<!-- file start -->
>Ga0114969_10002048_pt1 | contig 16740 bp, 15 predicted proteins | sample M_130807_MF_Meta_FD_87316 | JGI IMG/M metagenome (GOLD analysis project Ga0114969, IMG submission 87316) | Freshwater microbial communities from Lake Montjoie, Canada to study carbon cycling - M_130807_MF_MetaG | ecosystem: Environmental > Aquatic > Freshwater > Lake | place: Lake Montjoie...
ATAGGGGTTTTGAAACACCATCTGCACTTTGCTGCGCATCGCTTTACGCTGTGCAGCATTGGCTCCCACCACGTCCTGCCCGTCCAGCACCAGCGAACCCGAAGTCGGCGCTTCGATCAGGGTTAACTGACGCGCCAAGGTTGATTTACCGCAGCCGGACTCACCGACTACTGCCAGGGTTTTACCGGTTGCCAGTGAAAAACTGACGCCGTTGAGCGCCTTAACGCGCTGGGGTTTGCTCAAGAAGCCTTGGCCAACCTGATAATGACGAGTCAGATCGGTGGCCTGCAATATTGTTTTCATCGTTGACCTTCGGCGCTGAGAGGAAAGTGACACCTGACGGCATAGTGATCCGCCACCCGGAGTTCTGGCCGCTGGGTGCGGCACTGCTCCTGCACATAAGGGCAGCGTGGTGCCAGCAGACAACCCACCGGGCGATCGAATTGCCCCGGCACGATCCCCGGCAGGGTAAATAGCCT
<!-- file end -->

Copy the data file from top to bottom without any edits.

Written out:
>Ga0114969_10002048_pt1 | contig 16740 bp, 15 predicted proteins | sample M_130807_MF_Meta_FD_87316 | JGI IMG/M metagenome (GOLD analysis project Ga0114969, IMG submission 87316) | Freshwater microbial communities from Lake Montjoie, Canada to study carbon cycling - M_130807_MF_MetaG | ecosystem: Environmental > Aquatic > Freshwater > Lake | place: Lake Montjoie...
ATAGGGGTTTTGAAACACCATCTGCACTTTGCTGCGCATCGCTTTACGCTGTGCAGCATTGGCTCCCACCACGTCCTGCCCGTCCAGCACCAGCGAACCCGAAGTCGGCGCTTCGATCAGGGTTAACTGACGCGCCAAGGTTGATTTACCGCAGCCGGACTCACCGACTACTGCCAGGGTTTTACCGGTTGCCAGTGAAAAACTGACGCCGTTGAGCGCCTTAACGCGCTGGGGTTTGCTCAAGAAGCCTTGGCCAACCTGATAATGACGAGTCAGATCGGTGGCCTGCAATATTGTTTTCATCGTTGACCTTCGGCGCTGAGAGGAAAGTGACACCTGACGGCATAGTGATCCGCCACCCGGAGTTCTGGCCGCTGGGTGCGGCACTGCTCCTGCACATAAGGGCAGCGTGGTGCCAGCAGACAACCCACCGGGCGATCGAATTGCCCCGGCACGATCCCCGGCAGGGTAAATAGCCT